199921022Clarissa Davis-WrightsilPhoenix Mercury
19993731Andrea LloydMinnesota Lynx
2000133Edwina BrownDetroit Shock
200431137Stacy Stephens1Houston Comets
20053531Jamie Carey2Phoenix Mercury
200531339Heather SchreiberLos Angeles Sparks
2007155Tiffany JacksonNew York Liberty
20103933Brittainey RavenAtlanta Dream
20153226Nneka EnemkpaliSeattle Storm
201611010Imani BoyetteChicago Sky
20181777Ariel AtkinsWashington Mystics
1Later traded to Detroit Shock.
2Later signed with Connecticut Sun.

WNBA players

As of the 2019 WNBA season, 19 Texas players have played in the WNBA in league history. Three Longhorn players currently play in the WNBA.

All-time WNBA players

All-time Texas WNBA players
Player Draft year Round Pick (Overall) WNBA career Teams
Fran Harris 1997 undrafted 1997–98 Houston Comets (1997)
Utah Starzz (1998)
Nekeshia Henderson 1997 undrafted 2000–01 Houston Comets (2000–01)
Catarina Pollini 1997 4 8th (32nd) 1997 Houston Comets (1997)
Danielle Viglione 1997 undrafted 1997 Sacramento Monarchs (1997)
Angela Jackson 1998 4 3rd (33rd) 1998 Washington Mystics (1998)
Edna Campbell 1999 1 10th (10th) 1999–2005 Phoenix Mercury (1999)
Seattle Storm (2000)
Sacramento Monarchs (2001–04)
San Antonio Silver Stars (2005)
Clarissa Davis-Wrightsil 1999 2 10th (22nd) 1999 Phoenix Mercury (1999)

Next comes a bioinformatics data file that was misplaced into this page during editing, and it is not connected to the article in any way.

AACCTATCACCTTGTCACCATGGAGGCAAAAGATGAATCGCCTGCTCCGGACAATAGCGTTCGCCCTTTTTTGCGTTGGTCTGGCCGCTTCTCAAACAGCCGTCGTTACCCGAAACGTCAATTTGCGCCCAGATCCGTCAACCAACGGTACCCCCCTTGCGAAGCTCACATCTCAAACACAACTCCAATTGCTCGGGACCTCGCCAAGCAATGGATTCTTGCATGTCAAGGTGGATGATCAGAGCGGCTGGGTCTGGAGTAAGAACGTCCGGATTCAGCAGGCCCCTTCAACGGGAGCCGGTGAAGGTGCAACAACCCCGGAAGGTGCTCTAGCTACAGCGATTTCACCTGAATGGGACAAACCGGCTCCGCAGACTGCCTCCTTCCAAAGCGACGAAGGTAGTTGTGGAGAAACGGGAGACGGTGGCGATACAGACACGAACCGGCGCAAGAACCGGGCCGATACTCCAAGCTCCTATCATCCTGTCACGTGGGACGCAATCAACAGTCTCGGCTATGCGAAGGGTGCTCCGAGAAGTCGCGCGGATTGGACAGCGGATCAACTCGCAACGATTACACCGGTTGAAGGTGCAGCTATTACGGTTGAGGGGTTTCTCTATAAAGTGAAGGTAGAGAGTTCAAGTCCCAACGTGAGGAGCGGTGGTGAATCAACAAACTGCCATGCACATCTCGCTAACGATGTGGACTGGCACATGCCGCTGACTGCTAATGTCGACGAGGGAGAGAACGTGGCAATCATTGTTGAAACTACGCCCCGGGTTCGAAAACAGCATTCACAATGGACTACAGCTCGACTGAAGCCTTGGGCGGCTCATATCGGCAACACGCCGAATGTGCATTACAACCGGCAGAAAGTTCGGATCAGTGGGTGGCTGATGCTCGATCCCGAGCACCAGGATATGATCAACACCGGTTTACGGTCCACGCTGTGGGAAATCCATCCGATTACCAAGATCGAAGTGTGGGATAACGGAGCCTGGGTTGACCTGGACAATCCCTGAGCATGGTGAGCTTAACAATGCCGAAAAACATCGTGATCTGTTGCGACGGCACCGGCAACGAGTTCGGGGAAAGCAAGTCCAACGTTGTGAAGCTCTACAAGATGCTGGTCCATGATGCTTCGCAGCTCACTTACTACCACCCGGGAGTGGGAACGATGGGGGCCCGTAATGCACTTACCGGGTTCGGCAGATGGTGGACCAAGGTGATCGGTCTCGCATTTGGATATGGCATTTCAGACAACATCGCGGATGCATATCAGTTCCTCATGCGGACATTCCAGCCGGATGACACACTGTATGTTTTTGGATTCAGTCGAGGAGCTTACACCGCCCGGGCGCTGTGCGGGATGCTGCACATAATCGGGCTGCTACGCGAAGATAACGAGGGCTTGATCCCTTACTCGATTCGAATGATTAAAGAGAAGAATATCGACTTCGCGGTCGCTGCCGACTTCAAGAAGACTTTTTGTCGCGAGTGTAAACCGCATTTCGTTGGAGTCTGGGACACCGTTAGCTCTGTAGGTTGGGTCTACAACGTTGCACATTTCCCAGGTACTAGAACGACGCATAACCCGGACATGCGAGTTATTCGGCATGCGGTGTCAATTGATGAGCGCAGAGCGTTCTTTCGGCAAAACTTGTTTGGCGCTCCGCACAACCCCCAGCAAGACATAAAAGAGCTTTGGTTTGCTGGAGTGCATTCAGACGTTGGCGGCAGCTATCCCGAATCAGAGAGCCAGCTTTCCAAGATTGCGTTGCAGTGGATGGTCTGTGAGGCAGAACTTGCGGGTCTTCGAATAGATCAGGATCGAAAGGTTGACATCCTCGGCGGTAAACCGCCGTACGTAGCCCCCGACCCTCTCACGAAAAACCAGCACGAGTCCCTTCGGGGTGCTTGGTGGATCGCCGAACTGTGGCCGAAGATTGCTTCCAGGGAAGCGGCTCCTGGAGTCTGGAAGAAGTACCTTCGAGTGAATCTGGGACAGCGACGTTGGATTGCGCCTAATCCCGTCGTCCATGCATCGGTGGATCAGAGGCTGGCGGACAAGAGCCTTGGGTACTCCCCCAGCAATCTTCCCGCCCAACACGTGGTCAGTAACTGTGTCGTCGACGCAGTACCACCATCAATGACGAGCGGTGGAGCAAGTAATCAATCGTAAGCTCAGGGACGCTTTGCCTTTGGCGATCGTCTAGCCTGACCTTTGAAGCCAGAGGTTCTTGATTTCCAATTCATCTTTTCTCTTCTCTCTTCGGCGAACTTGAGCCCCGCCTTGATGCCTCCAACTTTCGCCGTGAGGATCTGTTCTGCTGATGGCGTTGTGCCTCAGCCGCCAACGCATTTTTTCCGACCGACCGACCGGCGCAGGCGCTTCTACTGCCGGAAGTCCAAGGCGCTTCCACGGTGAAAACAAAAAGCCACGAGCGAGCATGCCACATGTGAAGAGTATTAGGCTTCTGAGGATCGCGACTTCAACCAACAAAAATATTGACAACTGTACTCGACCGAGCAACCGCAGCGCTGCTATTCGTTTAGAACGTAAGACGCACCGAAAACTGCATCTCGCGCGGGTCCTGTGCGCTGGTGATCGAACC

Andrea Lloyd-Curry 1999 3 7th (31st) 1999–2000 Minnesota Lynx (1999–2000)
Edwina Brown 2000 1 3rd (3rd) 2000–03, 2006 Detroit Shock (2000–02)
Phoenix Mercury (2003)
Houston Comets (2006)
Vicki Hall 2000 undrafted 2000–02 Cleveland Rockers (2000–01)
Indiana Fever (2001)
Los Angeles Sparks (2002)
Tai Dillard 2003 undrafted 2003–05 San Antonio Silver Stars (2003–05)
Stacy Stephens 2004 3 11th (37th) 2004 Detroit Shock (2004)
Jamie Carey 2005 3 5th (31st) 2005–08 Connecticut Sun (2005–08)
Tiffany Jackson 2007 1 5th (5th) 2007–15, 2017 New York Liberty (2007–10)
Tulsa Shock (2010–15)
Los Angeles Sparks (2017)
Carla Cortijo 2008 undrafted 2015–17 Atlanta Dream (2015–17)
Brittainey Raven 2010 3 9th (33rd) 2010 Atlanta Dream (2010)
Imani Boyette 2016 1 10th (10th) 2016–present Chicago Sky (2016–17)
Atlanta Dream (2017–18)
Dallas Wings (2019–present)
Ariel Atkins 2018 1 7th (7th) 2018–present Washington Mystics (2018–present)
Brooke McCarty 2018 undrafted 2019–present Dallas Wings (2019–present)

Current WNBA players

Texas players currently in the WNBA